Our second project in a series of archival releases. A selected compilation from Javier Hernando’s cassette archives which were recorded in the band’s practice space during their two years of existence between ’79 and ’81. We consider this material of vital interest as a document of Barcelona’s underground scene in the late 70′s, which coexisted with the newly born punk and industrial cultures which youth groups were avidly importing from the UK. The sounds featured on this album deconstruct genres, blending elements such as tape collage, raw guitars and domestic synthesizers.
FOOTPRINTS AND MEMORIES OF AN ABANDONED FUTURE by Javier Hernando
Suspended in memory, the inception of XEEROX takes us to the beginning of 1979, when I worked in a record store called Gay&Co on calle Hospital and where one day I met an energetic fifteen year old Krishna Goineau, by then self-nicknamed Jerry Latex, who asked me if I could play something by Roxy Music. I chose “Street Life,” which he humorously parodied, and he promised me that the next day he would bring me a record that would get me excited. He took it out of his bag and I discovered “Datapanik in the Year Zero” by Pere Ubu. Its cover affected me as much as the cover of “Half Lip Moves” by Chrome had weeks before, when concert promoter Toni Serra brought me it. The sound disturbed the employees while we started to explore our common favorite groups. This tended to end in the formation of a group and would be our case weeks later. Although we lacked experience, we were infected by the devaluation of instrumental skills evident in the most provocative and groundbreaking proposals of that time. My acceptance of this challenge was immediate, and right after the acceptance of the challenge of Mario Almonacid, Magda Redondo and Pere Llorens.
Our practice sessions started characterized by a sound continuum of improvisation, without preconceived notions of its development and duration. Static poses before a devilishly fast music, dissonant with high volume levels that provoked in us an atonality between four electric blue walls full of scribblings and shock slogans under an agonizing light. Between the bunker door of the place and the door to the street we had to flank a courtyard full of fuselage remains of the most varied origins. Everything was managed by an absurdly grotesque married couple, obese, a frustrated choreographer and his epileptic wife, some of whose attacks surprised us there, after some of her many reprimands.
A short time after incorporating Cheity into our sessions, we were offered by the promoter of Gay&Co to open for Siouxsie and the Banshees in what was then going to be their first show in Barcelona. This responsibility and the fact that the stage would be none other than the Teatre Romea made us question for the first time the limitations of our group and if we could transfer our pure amusement to the audience live. The subsequent cancellation of the concert was, especially for me, a relief, but also a warning to self-evaluate the actual scope of our work.
XEEROX was influenced by the musical experience, ideology and aesthetic of punk, although not in any strict or exclusive way. The rejection of melodic guitars becoming noise generators and not working on song sketches led us to practice a type of punk and atonal rock. At a fully impressionable age, we were influenced by some scenes, such as the Parisian one, with the group Metal Urbain or the journalist and writer Yves Adrien, various German bands of the 70s like Neu, Kraftwerk or Faust, and avant garage groups like Pere Ubu or Chrome, many more Californian groups that we discovered in the seminal fanzine Search&Destroy, and let’s not forget Hawkwind and Crass, whose concert in the Pied Bull in London left us astonished.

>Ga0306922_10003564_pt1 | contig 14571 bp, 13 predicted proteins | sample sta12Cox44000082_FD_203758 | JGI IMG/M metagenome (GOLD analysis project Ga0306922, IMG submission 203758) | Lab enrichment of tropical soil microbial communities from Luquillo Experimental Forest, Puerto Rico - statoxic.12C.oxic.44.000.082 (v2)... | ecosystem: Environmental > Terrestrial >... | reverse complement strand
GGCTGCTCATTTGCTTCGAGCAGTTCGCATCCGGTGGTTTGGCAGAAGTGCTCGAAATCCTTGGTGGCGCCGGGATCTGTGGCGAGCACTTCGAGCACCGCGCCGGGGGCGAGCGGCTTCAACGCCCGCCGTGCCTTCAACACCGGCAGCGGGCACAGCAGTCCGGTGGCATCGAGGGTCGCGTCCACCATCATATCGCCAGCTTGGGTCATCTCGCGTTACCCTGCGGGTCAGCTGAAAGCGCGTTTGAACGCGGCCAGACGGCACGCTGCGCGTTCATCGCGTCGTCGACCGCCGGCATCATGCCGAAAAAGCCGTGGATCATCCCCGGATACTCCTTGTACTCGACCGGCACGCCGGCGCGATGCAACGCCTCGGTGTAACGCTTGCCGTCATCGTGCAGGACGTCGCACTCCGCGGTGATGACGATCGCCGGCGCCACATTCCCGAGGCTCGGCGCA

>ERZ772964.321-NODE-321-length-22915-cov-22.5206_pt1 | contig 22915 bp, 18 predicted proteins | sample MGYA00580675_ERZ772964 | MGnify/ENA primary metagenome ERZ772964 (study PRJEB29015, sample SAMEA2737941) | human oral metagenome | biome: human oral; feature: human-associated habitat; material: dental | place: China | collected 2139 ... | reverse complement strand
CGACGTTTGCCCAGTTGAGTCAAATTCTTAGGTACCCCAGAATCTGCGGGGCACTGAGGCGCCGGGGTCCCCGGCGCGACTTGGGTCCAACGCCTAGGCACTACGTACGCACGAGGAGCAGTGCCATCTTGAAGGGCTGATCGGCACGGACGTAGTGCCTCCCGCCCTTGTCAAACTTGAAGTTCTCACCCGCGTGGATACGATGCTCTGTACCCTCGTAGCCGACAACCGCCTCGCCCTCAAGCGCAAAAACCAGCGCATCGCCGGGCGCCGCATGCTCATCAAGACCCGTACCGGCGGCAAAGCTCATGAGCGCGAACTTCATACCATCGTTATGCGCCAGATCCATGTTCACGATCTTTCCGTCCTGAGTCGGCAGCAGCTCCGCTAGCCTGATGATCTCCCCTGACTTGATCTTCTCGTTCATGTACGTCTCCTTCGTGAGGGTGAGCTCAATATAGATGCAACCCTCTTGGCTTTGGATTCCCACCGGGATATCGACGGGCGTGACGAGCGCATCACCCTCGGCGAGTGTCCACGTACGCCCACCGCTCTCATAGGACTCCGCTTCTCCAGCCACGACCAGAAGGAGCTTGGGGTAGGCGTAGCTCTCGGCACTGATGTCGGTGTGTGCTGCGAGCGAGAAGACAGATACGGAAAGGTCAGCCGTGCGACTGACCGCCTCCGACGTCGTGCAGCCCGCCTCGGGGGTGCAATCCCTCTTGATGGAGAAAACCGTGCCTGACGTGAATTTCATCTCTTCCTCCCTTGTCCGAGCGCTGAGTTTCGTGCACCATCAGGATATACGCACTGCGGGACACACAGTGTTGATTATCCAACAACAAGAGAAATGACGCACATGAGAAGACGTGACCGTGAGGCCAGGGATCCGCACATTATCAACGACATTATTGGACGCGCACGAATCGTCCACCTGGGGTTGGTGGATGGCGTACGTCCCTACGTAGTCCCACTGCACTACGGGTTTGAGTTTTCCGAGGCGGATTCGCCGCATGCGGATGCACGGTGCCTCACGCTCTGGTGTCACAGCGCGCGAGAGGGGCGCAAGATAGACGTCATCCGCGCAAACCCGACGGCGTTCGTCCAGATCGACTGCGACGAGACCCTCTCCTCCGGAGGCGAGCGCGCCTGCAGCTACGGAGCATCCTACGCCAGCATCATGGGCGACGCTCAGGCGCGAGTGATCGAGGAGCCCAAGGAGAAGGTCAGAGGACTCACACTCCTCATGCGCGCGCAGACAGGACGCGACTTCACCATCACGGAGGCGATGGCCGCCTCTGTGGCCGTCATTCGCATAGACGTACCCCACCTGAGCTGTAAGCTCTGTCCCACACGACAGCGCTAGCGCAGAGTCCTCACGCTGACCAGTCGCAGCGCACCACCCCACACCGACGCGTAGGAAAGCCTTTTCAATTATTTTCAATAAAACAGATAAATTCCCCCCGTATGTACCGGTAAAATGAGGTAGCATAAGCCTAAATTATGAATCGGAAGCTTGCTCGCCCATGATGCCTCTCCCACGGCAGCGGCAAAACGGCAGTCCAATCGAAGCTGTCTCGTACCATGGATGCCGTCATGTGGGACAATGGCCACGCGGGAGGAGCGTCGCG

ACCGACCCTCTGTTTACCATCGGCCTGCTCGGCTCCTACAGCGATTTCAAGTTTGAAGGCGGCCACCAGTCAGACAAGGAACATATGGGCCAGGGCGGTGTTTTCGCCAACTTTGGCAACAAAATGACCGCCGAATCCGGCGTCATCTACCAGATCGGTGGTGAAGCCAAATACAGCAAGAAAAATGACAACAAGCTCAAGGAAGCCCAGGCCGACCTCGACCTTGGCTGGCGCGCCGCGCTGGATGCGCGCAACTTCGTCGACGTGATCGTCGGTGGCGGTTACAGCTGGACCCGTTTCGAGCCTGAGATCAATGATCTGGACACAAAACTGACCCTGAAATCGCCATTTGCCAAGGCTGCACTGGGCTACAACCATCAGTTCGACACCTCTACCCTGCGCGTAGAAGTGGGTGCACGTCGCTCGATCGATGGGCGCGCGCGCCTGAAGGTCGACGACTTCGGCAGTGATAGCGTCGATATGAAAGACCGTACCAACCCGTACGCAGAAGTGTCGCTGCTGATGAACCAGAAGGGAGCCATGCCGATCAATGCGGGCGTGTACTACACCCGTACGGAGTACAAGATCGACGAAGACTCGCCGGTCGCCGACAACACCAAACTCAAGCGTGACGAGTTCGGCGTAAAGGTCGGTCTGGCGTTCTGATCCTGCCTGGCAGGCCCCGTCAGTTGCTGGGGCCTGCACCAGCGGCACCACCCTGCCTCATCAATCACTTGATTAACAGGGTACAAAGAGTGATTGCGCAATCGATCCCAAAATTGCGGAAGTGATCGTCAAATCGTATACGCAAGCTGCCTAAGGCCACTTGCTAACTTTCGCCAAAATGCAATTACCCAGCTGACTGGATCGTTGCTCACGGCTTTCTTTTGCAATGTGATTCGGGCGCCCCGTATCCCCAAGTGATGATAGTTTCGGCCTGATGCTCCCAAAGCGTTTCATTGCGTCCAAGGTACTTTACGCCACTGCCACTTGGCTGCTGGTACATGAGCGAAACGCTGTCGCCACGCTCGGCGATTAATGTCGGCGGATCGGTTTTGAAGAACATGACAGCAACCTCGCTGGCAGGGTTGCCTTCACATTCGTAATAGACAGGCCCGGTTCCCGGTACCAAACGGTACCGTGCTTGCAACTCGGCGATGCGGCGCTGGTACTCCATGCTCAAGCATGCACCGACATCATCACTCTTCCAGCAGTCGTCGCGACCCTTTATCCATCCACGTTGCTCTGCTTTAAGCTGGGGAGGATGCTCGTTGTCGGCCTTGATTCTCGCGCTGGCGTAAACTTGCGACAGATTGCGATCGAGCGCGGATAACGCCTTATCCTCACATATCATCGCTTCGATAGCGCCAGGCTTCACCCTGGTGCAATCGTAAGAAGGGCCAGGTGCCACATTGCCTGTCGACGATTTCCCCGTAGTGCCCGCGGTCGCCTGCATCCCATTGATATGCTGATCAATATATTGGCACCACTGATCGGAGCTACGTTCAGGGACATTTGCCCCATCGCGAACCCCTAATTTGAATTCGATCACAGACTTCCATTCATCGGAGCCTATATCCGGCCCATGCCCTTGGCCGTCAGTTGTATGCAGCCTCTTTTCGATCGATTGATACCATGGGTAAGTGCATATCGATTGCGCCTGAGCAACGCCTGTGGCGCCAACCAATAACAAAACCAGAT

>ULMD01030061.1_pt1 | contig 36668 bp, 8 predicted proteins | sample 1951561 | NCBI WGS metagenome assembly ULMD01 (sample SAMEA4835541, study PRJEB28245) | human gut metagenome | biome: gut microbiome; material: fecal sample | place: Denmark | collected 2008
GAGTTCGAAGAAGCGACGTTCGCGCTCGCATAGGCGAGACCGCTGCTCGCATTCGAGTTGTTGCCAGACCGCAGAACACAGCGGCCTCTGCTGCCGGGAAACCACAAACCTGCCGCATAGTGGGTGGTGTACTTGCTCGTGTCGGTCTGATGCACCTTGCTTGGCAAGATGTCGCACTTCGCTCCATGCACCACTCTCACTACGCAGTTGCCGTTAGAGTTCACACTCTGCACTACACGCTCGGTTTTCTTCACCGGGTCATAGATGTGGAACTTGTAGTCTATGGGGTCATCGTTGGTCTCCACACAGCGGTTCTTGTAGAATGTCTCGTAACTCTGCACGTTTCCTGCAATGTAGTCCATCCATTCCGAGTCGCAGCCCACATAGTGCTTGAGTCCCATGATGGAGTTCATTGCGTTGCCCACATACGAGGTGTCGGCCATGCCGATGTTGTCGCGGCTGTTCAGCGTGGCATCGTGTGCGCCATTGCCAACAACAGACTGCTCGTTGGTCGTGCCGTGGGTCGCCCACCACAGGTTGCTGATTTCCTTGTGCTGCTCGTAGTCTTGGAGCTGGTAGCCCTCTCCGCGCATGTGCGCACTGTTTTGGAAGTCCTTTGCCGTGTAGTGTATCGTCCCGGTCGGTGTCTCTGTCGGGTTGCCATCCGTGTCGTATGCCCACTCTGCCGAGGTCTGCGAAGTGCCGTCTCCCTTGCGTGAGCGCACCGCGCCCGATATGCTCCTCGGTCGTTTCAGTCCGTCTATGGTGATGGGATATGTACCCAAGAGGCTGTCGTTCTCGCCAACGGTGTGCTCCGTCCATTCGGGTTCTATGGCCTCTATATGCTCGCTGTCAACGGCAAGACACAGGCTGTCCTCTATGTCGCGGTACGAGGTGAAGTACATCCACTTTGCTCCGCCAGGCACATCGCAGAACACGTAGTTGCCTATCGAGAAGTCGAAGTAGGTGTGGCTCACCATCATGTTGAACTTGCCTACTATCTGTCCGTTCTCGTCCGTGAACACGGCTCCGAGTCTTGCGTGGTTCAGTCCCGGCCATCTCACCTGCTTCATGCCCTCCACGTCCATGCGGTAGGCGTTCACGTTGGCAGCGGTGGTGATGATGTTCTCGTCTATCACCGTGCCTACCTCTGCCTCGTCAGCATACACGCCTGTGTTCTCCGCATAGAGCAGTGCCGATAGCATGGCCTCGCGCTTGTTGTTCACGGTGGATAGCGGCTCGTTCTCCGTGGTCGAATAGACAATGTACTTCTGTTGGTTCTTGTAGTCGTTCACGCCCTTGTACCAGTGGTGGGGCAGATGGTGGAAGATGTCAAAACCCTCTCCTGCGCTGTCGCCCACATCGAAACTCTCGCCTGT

At the end of the seventies there was no distinct punk scene in Barcelona except for Ultimo Resorte or Clinic Humanoids, who started to emerge. There was a big rift between excessively glorified bands from the previous wave, like Banda Trapera, and us. We felt more identified with bands like Suck Electronic Enciclopedic, Macromassa and especially with Psicópatas del Norte, Tendre Tembles, groups that achieved very high levels of creativity, whose risk and ingenuity were not inherited by the bands that followed. This city succumbed to a deep coma, clearly placing us in the position of outsiders. Part of this disappointment made Krishna decide to leave for Düsseldorf and then Berlin, where he formed Liaisons Dangereuses with Beate Bartel (Mania D) and Chris Haas (DAF).
From Germany we received another proposal cut short in the end. Der Plan, through their label Ata Tak, proposed us to participate in the compilation “What Next Humans?” which was changed in the end to “Fix Planet.” The temporary paralysis of the group and my erroneous belief that they would only accept electronic music led us to decline the offer. Instead Esplendor Geométrico did a brilliant job. Shortly afterward, we considered possible electronic support in our sound. We acquired a lovely prehistoric drum machine and Raul Guber who had just joined us playing the bass incorporated an MS-10 synthesizer with which he would develop his solo project Los Toreros del Este y los Mortíferos Torpedos de Disneylandia. In our final phase Germán Lázaro played with us occasionally, and the last foray would be with Luis Lorenzo, which we baptized En PreVisión D.
After more than thirty years, this record is the black box of sporadic recordings from back then, many recorded on a rudimentary Philips cassette of the time. It alternates between the first sessions in the practice space in Vilapiscina and the subsequent one on calle Horta. I have tried to preserve the original sound, magnetic degradation included, except for some treatment in 1982, shortly after the group disbanded.